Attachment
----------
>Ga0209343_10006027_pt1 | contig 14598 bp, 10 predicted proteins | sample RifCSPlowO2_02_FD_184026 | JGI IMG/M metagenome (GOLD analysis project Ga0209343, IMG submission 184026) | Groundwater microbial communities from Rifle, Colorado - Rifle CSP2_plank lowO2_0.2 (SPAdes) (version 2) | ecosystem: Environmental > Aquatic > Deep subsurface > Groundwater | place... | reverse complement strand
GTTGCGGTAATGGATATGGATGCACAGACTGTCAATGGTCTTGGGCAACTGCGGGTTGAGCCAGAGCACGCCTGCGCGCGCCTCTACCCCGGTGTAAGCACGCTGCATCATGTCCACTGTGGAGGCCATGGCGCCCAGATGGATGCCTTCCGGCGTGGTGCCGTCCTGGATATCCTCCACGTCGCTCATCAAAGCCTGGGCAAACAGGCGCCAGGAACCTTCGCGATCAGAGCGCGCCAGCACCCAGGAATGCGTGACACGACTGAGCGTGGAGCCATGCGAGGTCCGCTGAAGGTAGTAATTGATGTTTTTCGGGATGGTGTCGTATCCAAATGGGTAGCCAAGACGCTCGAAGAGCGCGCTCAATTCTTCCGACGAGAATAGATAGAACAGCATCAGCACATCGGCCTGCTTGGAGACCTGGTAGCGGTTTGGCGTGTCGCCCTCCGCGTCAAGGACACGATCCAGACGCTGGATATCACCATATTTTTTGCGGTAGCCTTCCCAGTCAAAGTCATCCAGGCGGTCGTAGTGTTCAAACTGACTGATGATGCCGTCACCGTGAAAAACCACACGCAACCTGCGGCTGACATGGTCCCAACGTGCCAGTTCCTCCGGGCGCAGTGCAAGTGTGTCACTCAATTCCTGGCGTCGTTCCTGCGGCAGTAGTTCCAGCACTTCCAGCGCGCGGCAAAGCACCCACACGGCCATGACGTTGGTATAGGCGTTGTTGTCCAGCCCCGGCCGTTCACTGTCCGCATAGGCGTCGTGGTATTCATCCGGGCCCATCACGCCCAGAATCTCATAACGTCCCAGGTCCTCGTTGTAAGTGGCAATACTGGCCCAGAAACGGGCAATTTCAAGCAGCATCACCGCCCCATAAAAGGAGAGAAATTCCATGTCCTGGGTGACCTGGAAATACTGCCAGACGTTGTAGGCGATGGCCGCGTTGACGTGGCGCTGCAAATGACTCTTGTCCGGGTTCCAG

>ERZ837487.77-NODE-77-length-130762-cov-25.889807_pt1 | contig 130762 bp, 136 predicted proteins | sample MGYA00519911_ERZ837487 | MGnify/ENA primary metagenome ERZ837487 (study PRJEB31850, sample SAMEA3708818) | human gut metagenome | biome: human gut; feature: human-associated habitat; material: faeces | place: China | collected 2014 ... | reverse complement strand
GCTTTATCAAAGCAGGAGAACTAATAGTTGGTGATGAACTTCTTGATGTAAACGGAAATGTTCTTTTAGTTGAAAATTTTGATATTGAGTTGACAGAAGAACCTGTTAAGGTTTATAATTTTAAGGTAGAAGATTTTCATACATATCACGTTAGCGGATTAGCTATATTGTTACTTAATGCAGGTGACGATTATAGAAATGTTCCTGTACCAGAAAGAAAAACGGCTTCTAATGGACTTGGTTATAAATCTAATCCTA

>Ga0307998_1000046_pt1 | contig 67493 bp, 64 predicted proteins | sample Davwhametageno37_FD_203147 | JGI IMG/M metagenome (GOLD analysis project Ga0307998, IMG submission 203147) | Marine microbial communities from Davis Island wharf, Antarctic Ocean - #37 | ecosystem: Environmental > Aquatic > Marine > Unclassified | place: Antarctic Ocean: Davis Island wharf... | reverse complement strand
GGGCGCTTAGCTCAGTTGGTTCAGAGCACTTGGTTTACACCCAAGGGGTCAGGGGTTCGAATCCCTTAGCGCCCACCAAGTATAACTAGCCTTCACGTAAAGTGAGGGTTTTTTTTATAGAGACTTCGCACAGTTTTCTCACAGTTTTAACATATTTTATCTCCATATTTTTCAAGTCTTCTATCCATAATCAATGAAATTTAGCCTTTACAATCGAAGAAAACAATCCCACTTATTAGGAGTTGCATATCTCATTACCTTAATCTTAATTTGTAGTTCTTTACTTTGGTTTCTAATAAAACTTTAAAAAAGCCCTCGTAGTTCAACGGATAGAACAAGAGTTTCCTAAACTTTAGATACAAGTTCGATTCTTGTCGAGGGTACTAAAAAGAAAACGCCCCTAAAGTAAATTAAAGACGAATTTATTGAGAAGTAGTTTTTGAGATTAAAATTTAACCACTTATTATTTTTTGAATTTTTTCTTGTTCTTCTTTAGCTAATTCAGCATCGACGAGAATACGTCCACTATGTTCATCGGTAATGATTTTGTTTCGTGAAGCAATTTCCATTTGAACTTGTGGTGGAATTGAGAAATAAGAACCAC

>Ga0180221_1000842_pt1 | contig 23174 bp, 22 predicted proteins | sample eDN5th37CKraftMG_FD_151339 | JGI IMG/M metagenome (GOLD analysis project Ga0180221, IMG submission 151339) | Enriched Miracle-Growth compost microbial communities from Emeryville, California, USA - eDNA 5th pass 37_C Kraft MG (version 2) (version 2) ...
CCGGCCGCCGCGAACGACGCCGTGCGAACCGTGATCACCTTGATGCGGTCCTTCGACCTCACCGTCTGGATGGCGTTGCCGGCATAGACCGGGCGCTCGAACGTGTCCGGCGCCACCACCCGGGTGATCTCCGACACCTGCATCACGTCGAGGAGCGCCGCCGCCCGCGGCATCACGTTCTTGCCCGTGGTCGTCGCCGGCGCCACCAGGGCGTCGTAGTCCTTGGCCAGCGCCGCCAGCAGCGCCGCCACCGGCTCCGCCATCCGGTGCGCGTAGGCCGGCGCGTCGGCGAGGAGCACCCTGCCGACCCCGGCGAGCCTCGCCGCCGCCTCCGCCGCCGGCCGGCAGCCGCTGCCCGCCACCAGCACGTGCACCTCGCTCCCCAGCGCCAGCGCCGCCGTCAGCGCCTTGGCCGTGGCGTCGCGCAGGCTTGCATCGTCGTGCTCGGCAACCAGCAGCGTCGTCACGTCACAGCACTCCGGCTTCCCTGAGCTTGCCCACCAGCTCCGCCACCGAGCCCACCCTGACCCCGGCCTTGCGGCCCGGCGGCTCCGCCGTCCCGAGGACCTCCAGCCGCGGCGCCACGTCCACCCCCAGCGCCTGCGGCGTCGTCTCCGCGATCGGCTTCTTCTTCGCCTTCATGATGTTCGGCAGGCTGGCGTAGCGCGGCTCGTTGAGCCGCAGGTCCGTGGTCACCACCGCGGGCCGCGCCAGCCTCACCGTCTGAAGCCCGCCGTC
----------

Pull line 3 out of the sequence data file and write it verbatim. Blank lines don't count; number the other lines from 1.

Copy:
>ERZ837487.77-NODE-77-length-130762-cov-25.889807_pt1 | contig 130762 bp, 136 predicted proteins | sample MGYA00519911_ERZ837487 | MGnify/ENA primary metagenome ERZ837487 (study PRJEB31850, sample SAMEA3708818) | human gut metagenome | biome: human gut; feature: human-associated habitat; material: faeces | place: China | collected 2014 ... | reverse complement strand